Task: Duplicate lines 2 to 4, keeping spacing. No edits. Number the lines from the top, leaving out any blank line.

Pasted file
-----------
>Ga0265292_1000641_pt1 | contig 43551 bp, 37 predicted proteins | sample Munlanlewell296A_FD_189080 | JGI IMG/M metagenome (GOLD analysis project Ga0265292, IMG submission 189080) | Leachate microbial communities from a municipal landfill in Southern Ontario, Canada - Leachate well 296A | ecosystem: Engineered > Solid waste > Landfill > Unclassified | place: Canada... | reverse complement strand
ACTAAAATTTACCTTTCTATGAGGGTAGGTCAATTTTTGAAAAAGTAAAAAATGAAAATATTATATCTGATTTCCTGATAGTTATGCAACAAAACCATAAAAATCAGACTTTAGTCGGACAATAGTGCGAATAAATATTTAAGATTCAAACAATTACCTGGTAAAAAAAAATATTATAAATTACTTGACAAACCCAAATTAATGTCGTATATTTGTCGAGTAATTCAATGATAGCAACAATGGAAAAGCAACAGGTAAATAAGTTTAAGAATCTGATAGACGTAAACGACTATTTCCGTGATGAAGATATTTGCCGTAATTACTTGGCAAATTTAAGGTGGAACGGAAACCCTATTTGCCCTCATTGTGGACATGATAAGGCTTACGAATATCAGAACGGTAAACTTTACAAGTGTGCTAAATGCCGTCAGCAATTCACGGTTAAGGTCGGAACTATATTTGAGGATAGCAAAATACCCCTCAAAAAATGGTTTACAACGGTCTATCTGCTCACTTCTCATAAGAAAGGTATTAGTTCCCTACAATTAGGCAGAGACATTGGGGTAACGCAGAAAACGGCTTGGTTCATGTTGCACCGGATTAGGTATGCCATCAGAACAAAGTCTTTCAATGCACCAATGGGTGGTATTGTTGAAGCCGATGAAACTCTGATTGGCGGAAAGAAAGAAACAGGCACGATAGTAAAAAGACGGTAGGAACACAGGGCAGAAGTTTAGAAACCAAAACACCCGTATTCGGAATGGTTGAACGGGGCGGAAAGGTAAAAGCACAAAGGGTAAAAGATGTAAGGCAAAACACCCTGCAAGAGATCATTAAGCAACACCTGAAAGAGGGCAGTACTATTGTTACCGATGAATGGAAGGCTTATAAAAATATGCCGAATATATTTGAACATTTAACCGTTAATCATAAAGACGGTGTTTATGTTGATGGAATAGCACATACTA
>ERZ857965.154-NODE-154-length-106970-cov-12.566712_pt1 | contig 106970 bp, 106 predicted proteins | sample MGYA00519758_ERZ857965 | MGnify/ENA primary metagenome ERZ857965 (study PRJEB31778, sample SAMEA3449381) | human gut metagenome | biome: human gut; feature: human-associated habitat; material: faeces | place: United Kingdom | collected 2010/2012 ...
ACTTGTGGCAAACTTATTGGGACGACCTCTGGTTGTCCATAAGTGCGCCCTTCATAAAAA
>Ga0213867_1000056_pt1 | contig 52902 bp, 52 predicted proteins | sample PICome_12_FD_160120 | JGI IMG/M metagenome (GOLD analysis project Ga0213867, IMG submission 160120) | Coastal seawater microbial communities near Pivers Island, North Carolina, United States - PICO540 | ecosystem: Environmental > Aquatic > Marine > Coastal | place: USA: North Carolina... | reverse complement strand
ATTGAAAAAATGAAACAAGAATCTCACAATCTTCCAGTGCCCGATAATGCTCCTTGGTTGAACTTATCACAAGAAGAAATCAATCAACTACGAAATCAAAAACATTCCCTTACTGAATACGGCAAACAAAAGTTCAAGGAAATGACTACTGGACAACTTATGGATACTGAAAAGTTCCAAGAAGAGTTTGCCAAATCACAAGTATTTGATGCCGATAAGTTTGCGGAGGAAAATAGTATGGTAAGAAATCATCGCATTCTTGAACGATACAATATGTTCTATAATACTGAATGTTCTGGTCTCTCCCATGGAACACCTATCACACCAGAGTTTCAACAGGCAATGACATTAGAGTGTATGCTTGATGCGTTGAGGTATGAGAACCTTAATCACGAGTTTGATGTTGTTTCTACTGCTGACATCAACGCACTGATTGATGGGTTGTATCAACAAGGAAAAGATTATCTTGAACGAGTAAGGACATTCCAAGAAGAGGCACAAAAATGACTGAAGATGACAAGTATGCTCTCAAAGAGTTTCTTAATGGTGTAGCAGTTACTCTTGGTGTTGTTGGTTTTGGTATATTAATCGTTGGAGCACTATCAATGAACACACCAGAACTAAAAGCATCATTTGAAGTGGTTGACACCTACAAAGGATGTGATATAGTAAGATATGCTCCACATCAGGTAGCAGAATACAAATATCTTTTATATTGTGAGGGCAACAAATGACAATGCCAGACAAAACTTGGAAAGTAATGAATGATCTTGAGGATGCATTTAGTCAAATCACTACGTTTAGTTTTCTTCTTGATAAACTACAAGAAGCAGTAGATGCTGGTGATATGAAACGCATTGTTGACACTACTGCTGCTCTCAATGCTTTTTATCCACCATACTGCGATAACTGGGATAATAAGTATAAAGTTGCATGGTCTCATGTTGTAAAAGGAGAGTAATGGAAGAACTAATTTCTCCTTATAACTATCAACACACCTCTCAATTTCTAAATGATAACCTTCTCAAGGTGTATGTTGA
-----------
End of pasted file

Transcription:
ACTAAAATTTACCTTTCTATGAGGGTAGGTCAATTTTTGAAAAAGTAAAAAATGAAAATATTATATCTGATTTCCTGATAGTTATGCAACAAAACCATAAAAATCAGACTTTAGTCGGACAATAGTGCGAATAAATATTTAAGATTCAAACAATTACCTGGTAAAAAAAAATATTATAAATTACTTGACAAACCCAAATTAATGTCGTATATTTGTCGAGTAATTCAATGATAGCAACAATGGAAAAGCAACAGGTAAATAAGTTTAAGAATCTGATAGACGTAAACGACTATTTCCGTGATGAAGATATTTGCCGTAATTACTTGGCAAATTTAAGGTGGAACGGAAACCCTATTTGCCCTCATTGTGGACATGATAAGGCTTACGAATATCAGAACGGTAAACTTTACAAGTGTGCTAAATGCCGTCAGCAATTCACGGTTAAGGTCGGAACTATATTTGAGGATAGCAAAATACCCCTCAAAAAATGGTTTACAACGGTCTATCTGCTCACTTCTCATAAGAAAGGTATTAGTTCCCTACAATTAGGCAGAGACATTGGGGTAACGCAGAAAACGGCTTGGTTCATGTTGCACCGGATTAGGTATGCCATCAGAACAAAGTCTTTCAATGCACCAATGGGTGGTATTGTTGAAGCCGATGAAACTCTGATTGGCGGAAAGAAAGAAACAGGCACGATAGTAAAAAGACGGTAGGAACACAGGGCAGAAGTTTAGAAACCAAAACACCCGTATTCGGAATGGTTGAACGGGGCGGAAAGGTAAAAGCACAAAGGGTAAAAGATGTAAGGCAAAACACCCTGCAAGAGATCATTAAGCAACACCTGAAAGAGGGCAGTACTATTGTTACCGATGAATGGAAGGCTTATAAAAATATGCCGAATATATTTGAACATTTAACCGTTAATCATAAAGACGGTGTTTATGTTGATGGAATAGCACATACTA
>ERZ857965.154-NODE-154-length-106970-cov-12.566712_pt1 | contig 106970 bp, 106 predicted proteins | sample MGYA00519758_ERZ857965 | MGnify/ENA primary metagenome ERZ857965 (study PRJEB31778, sample SAMEA3449381) | human gut metagenome | biome: human gut; feature: human-associated habitat; material: faeces | place: United Kingdom | collected 2010/2012 ...
ACTTGTGGCAAACTTATTGGGACGACCTCTGGTTGTCCATAAGTGCGCCCTTCATAAAAA